by 905022356
Thu Nov 16, 2017 12:44 pm
Forum: Hybridization
Topic: Hybrid orbitals
Replies: 4
Views: 171

Hybrid orbitals

In the textbook, hybrid orbitals are described as a linear mix of atomic orbitals, as given by the following formulas
h1 =s +px +py +pz, h2= s -px -py +pz, h3= s -px +py -pz, but I don't understand what the formulas tell us, can someone explain them to me? Thank you!
by 905022356
Thu Nov 16, 2017 12:37 pm
Forum: Dipole Moments
Topic: Dipole Moments
Replies: 2
Views: 126

Dipole Moments

Is there any way to find out what the magnitude of a dipole moment is?
by 905022356
Sun Nov 05, 2017 11:10 am
Forum: Electronegativity
Topic: Comparing Electronegativity of Elements
Replies: 5
Views: 326

Re: Comparing Electronegativity of Elements

The general trend for electronegativity is that it decreases down the group and increases across the period. The elements in the p block (except the noble gasses) tend to have high values of electronegativity because they want to gain electrons to become isoelectronic with a noble gas. On the other ...
by 905022356
Sun Oct 29, 2017 11:56 am
Forum: Quantum Numbers and The H-Atom
Topic: Spin magnetic quantum number
Replies: 1
Views: 109

Spin magnetic quantum number

Hi! I dont understand why is it more favorable for electrons in the same orbital to have oposite spins. Does it lower the orbital's potential energy?
by 905022356
Sat Oct 28, 2017 5:18 pm
Forum: *Particle in a Box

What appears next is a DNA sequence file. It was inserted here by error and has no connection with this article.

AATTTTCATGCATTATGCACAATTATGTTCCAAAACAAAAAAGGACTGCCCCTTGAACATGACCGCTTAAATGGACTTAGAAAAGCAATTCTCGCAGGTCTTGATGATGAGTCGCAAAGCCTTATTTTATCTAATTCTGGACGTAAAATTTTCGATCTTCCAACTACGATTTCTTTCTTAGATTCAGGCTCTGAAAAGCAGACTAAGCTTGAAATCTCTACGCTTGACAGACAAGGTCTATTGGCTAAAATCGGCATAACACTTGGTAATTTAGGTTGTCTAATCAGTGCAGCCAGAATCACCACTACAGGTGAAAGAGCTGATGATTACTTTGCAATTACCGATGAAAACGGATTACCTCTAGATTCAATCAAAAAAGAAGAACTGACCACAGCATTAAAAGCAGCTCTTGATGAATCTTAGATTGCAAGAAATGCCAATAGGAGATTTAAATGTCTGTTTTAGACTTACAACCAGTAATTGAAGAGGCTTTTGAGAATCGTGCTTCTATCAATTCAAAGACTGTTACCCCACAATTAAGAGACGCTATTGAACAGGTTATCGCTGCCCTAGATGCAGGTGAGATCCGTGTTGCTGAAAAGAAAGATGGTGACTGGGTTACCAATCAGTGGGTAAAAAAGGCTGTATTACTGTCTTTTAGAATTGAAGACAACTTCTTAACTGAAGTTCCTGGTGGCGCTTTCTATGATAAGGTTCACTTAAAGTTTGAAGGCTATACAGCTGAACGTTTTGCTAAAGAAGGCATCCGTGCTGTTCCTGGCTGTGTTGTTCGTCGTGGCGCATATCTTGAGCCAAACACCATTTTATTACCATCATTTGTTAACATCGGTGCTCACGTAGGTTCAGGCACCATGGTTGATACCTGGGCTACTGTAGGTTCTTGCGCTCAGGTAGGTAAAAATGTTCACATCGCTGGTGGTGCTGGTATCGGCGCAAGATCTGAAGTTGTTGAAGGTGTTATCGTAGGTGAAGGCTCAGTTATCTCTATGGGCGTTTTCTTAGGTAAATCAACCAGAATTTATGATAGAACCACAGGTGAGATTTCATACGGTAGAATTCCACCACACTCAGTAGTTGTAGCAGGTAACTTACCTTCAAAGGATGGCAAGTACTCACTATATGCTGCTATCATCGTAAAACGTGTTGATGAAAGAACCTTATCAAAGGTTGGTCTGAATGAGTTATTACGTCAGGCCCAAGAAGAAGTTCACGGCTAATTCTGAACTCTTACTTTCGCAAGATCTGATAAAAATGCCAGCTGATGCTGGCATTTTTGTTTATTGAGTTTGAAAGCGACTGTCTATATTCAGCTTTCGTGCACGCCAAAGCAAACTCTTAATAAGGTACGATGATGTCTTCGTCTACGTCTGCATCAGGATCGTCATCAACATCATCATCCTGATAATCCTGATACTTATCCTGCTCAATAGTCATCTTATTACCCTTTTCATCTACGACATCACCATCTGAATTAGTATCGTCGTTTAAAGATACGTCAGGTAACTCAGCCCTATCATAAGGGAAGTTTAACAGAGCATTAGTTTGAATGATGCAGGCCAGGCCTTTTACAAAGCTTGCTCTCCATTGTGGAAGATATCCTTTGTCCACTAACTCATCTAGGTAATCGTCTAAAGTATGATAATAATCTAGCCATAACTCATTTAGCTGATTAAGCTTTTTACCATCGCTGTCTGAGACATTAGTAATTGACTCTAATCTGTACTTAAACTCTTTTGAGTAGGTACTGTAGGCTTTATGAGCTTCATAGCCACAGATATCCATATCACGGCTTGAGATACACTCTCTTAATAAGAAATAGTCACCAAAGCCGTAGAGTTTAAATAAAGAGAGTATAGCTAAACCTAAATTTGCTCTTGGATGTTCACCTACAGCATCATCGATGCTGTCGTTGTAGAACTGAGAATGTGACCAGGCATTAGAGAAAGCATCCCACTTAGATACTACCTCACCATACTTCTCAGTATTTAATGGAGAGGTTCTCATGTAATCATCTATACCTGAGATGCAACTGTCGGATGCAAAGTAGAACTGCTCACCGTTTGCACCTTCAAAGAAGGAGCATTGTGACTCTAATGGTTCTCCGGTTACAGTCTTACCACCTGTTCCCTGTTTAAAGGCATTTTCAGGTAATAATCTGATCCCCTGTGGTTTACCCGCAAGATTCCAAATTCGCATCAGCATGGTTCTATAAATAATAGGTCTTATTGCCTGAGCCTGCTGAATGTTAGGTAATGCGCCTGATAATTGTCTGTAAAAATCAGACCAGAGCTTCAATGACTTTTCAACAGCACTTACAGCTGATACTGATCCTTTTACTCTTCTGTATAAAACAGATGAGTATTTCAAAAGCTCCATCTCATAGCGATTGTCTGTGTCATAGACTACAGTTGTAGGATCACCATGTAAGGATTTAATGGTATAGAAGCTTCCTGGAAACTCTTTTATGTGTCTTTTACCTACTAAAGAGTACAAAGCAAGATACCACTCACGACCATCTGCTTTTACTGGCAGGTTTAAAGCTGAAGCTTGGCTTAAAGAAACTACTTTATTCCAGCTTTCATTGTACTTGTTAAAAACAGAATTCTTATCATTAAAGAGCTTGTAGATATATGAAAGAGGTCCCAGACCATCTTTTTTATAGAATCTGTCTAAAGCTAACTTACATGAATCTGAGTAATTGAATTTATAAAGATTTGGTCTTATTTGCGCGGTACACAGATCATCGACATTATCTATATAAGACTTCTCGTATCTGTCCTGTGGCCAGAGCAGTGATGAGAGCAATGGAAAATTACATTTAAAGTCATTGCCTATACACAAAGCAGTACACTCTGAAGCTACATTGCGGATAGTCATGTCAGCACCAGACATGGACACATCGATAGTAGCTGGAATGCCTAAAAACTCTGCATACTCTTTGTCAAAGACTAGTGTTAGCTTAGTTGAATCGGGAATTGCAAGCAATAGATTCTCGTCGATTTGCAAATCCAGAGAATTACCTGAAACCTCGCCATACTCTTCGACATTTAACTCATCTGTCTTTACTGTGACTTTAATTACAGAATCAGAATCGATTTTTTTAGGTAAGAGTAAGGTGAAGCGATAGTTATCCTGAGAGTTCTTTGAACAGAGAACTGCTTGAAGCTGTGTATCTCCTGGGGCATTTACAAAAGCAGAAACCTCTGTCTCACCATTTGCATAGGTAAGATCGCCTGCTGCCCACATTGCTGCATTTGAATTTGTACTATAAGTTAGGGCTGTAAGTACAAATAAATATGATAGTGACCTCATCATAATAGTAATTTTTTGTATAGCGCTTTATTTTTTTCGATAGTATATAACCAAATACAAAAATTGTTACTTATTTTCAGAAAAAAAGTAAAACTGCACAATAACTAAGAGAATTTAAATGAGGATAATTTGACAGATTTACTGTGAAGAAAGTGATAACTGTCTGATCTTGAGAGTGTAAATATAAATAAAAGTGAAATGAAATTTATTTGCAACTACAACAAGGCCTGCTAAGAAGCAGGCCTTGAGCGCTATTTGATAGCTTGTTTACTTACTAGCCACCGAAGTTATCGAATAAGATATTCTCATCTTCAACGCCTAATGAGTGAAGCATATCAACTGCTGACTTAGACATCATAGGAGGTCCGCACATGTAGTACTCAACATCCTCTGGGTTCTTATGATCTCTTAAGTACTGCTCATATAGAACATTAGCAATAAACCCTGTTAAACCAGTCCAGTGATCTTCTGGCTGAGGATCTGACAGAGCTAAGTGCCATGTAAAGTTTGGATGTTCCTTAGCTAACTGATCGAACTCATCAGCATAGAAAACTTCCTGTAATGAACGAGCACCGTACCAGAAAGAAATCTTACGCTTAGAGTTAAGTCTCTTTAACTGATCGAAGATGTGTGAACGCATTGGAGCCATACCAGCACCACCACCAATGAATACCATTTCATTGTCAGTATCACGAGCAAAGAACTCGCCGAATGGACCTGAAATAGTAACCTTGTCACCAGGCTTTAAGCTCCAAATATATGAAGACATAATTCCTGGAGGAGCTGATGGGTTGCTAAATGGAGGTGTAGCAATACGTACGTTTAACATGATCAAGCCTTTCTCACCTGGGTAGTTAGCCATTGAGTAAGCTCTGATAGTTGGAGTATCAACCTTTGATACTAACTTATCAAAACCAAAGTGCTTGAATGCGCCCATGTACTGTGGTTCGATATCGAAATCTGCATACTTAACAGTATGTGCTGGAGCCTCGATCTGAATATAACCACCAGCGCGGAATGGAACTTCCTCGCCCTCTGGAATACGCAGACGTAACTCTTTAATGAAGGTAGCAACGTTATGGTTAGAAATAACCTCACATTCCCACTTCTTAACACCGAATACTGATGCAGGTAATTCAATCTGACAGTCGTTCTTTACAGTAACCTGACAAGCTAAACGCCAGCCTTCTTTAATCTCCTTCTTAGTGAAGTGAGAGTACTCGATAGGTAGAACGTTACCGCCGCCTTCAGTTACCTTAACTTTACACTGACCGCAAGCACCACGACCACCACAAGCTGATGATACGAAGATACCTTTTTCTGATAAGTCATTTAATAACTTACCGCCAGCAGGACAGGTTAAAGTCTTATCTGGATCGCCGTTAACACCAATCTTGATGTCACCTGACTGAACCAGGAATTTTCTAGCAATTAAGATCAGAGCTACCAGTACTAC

Topic: En= (n^2*h^2)/(8*m*L^2)
Replies: 1
Views: 203

En= (n^2*h^2)/(8*m*L^2)

Hello! I was wondering what type of questions we might get in which we will have to use this equation? Also, should we know how to apply this formula for next week's test?
by 905022356
Sat Oct 28, 2017 4:25 pm
Forum: *Shrodinger Equation
Topic: Shrodinger Equation Applications [ENDORSED]
Replies: 7
Views: 326

Re: Shrodinger Equation Applications [ENDORSED]

Hi! I have a question, does the wave function work as a visual representation of what atomic orbitals look like? In other words, do atomic orbitals look like their respective wave functions?
by 905022356
Mon Oct 23, 2017 10:04 pm
Forum: Electron Configurations for Multi-Electron Atoms
Topic: Chromium and Copper Electron Configuration Exceptions [ENDORSED]
Replies: 5
Views: 316

Re: Chromium and Copper Electron Configuration Exceptions [ENDORSED]

Cr and Cu are exceptions because they are more 'stable' with a 4s^1 configuration, this makes me wonder, is there any way we can measure or investigate stability experimentally?
by 905022356
Mon Oct 23, 2017 9:51 pm
Forum: Bohr Frequency Condition, H-Atom , Atomic Spectroscopy
Topic: Negative Energy Near the Nucleus [ENDORSED]
Replies: 2
Views: 151

Re: Negative Energy Near the Nucleus [ENDORSED]

Taking in mind that at n= infinity the potential energy of the electron is zero, the potential energy of the electron might be more negative as we approach the nucleus because the electron requires more energy to be released.
by 905022356
Thu Oct 12, 2017 7:44 pm
Forum: Einstein Equation
Topic: Experimental determination of wavelength/energy
Replies: 1
Views: 136

Experimental determination of wavelength/energy

In order to find E we need v, and in order to find v we need E for E=hv. So, how are either E or v experimentally determined?